@MarDixon Passionate about culture internationally. Run remixing events, workshops, create solutions, and an international speaker. Over sharer and Mom who loses arguments to a teen. Projects created: @CultureThemes @lovetheatreday @AskaCurator @MuseumSelfieDay @TeensInMuseums @52museums
  • Guest Blog: British Museum Thomas Beckett: Murder and the making of a saint @soupdragron2000 @BritishMuseum

    May 23rd, 2021mardixonCulture

    Huge thank you to Matt White (@soupdragon2000 on Twitter) for attending and sharing this exhibition! I personally can’t wait to get back to review and seeing more exhibitions.

    I was lucky enough to be one of the first to visit a museum in 2021 on the morning of May 17. It was also my first time travelling by tube in over a year and the first time in central London this year so it felt like a BIG day. The tube was quiet. Very quiet. Gone was the smorgasbord of theatre and exhibition posters you usually see and in their place was a drab selection of generic TfL safety information. Still, it was nice not to have your face pressed against someone’s armpit for the journey.

    My destination was the British Museum and after an eerily empty walk through Holborn, I was delighted to see a queue of eager visitors waiting to get in. Though the queue was long, it was fast and well managed and I was through the gates in no time at all.

    I was there to see Thomas Beckett: Murder and the making of a saint and I have to say, walking up those steps to Room 35 for the first time in such a long time stirred up the emotions a bit!

    I didn’t know much (if anything) about Thomas Beckett before going but fortunately, you get sent the overall wall text and exhibition map in an email the day before. For me, this was great, as I was able to spend more time appreciating the objects I was looking at and less time gawking at text on a wall. Nobody wants to read too much text in an exhibition – that’s what books are for! It also seemed to help with visitor flow with fewer people crowding around panels.

    So – quick tldr; version of Beckett. *spoiler alert* – he gets killed. Beckett was this merchant dude from Cheapside in London who somehow manages to become besties with King Henry II. He somehow manages to get himself promoted from pen pusher to Chancellor and Archbishop of Canturbury. A bit Like Michael J Fox in ‘The Secret of my Success’. As quickly as he rises, he is fallen, as he falls out with Henry who thinks he’s taking a bit of a liberty with all the power. He scarpers to Canterbury to get away from Henry, only someone must have dobbed him in as four knight rock up and shank him at the alter. Henry gets the blame for this, natch, but he’s king so he just has to say sorry and suck up to the pope. Meanwhile, Thomas, who has become quite popular, gets lots of visitors to his tomb. Miracles were documented such as the curing of nosebleeds and funny tummies [srsly? I could do that] and he gets made a saint and Henry has to suck up to him too, even though he’s dead.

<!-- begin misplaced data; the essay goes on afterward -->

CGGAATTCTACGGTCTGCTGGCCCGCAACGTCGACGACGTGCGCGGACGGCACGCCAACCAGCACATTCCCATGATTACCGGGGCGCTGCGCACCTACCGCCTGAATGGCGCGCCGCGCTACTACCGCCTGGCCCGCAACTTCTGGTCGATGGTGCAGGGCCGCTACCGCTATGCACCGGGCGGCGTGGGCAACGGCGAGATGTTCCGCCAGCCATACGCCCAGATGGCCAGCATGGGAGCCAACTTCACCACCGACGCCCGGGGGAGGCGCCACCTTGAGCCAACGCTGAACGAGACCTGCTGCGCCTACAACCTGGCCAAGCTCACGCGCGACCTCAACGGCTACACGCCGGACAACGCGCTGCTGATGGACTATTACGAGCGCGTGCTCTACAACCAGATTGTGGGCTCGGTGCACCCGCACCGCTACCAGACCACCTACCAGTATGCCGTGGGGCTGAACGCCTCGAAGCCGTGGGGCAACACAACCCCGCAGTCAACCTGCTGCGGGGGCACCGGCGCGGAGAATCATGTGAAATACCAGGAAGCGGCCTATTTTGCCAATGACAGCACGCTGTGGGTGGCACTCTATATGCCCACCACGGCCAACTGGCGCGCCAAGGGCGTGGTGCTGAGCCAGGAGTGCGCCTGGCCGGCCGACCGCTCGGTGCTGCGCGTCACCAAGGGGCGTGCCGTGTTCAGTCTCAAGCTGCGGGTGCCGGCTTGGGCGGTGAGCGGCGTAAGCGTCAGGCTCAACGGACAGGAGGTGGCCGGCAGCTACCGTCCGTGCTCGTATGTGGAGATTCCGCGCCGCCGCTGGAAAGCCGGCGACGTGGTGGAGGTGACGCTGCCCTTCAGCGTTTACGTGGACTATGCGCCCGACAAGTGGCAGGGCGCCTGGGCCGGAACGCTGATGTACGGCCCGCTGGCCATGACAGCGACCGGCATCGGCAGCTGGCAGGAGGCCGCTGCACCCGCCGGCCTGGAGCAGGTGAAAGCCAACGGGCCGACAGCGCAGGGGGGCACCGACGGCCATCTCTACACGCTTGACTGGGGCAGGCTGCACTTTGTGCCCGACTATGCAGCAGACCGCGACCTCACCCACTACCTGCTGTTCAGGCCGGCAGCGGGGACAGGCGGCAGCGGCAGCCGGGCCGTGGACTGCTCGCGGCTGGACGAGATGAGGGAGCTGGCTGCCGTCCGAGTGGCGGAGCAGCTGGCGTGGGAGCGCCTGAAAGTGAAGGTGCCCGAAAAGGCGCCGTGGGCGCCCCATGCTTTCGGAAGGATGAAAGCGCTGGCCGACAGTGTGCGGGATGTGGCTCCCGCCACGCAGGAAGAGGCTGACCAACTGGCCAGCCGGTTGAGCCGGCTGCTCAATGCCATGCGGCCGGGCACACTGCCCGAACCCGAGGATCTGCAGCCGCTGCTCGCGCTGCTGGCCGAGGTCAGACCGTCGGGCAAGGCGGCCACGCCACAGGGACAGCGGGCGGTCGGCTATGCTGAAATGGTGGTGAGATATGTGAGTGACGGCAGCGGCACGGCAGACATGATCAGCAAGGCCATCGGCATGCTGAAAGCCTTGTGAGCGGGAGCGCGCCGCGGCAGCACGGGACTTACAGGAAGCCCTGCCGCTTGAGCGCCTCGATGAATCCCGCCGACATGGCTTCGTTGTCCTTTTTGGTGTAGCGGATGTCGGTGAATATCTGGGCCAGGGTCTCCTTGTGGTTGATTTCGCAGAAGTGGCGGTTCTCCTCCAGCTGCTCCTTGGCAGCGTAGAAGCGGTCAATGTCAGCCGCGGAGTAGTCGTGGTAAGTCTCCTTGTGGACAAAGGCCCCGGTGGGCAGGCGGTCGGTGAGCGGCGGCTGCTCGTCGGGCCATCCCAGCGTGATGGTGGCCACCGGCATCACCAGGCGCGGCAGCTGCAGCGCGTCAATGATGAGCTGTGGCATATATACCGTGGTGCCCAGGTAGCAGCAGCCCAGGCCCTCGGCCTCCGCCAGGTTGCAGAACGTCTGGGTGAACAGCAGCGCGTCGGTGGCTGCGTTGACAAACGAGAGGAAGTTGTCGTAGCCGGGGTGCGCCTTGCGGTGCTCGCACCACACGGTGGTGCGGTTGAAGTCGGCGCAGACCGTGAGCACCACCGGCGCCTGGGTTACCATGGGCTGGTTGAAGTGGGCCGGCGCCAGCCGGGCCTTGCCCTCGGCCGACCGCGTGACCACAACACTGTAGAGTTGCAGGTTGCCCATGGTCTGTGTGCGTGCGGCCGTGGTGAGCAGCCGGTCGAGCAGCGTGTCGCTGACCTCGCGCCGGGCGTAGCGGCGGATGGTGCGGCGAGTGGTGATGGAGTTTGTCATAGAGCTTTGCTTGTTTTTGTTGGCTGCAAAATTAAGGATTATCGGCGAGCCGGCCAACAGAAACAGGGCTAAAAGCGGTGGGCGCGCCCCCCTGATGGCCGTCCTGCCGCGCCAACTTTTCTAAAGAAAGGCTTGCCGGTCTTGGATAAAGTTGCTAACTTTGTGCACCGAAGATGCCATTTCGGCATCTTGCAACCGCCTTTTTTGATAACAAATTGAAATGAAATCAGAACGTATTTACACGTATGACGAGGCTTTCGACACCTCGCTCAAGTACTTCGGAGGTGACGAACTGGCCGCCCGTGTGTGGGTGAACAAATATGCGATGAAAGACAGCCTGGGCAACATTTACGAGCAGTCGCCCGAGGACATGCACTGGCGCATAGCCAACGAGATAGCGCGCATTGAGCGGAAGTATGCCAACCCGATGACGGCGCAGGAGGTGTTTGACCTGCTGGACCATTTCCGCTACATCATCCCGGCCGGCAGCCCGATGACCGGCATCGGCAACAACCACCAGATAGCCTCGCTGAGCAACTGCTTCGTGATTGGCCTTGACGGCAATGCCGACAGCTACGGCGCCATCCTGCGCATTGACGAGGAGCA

That’s my take on it anyway.

    The exhibition itself only deals with the actual Beckett part in the first half and then goes on to show us the legacy of the events through the ages. Beckett certainly had his ups and downs. He got a massive cult following in Norway but Henry VIII really didn’t like him and smashed up his tomb and scratched out all references to him in the literature, turning everything into some kind of messed up Mean Girls Burn Book.

    You’d think the exhibition would be all dark and gloomy given the subject matter but it was actually quite light and airy which is quite refreshing. Nice use of fabric gave a cathedral-like atmosphere without being stuffy.

    The ‘murder bit’ was about halfway through and was tastefully done with AV. The star of the show came just after that where you could see the stained glass windows from Canterbury Cathedral, depicting lots of miracles such as the curing of the bloody nose. No, really – it’s a thing.

    They quite clearly recognise the beauty of the windows too as its image is slapped on basically EVERYTHING in the gift shop.

    Bishop-themed rubber ducks are also available if that’s more your thing. Thank-you BM. You do not disappoint. 

    All in all, it was a most enjoyable exhibition covering a massive timescale and which doesn’t try to cast judgement on whether Beckett was a goodie or a baddie. For me, he came across as a bit of a chancer crony who blagged his way through life and death. Your take may be different. Whatever you take away from the exhibition, it is a thoroughly enjoyable first step back into the museum world so many of us miss so much. I’d thoroughly recommend a visit.
    Thomas Beckett: murder and the making of a saint opened 20 May, Adults from £17, Members and under 16s free.

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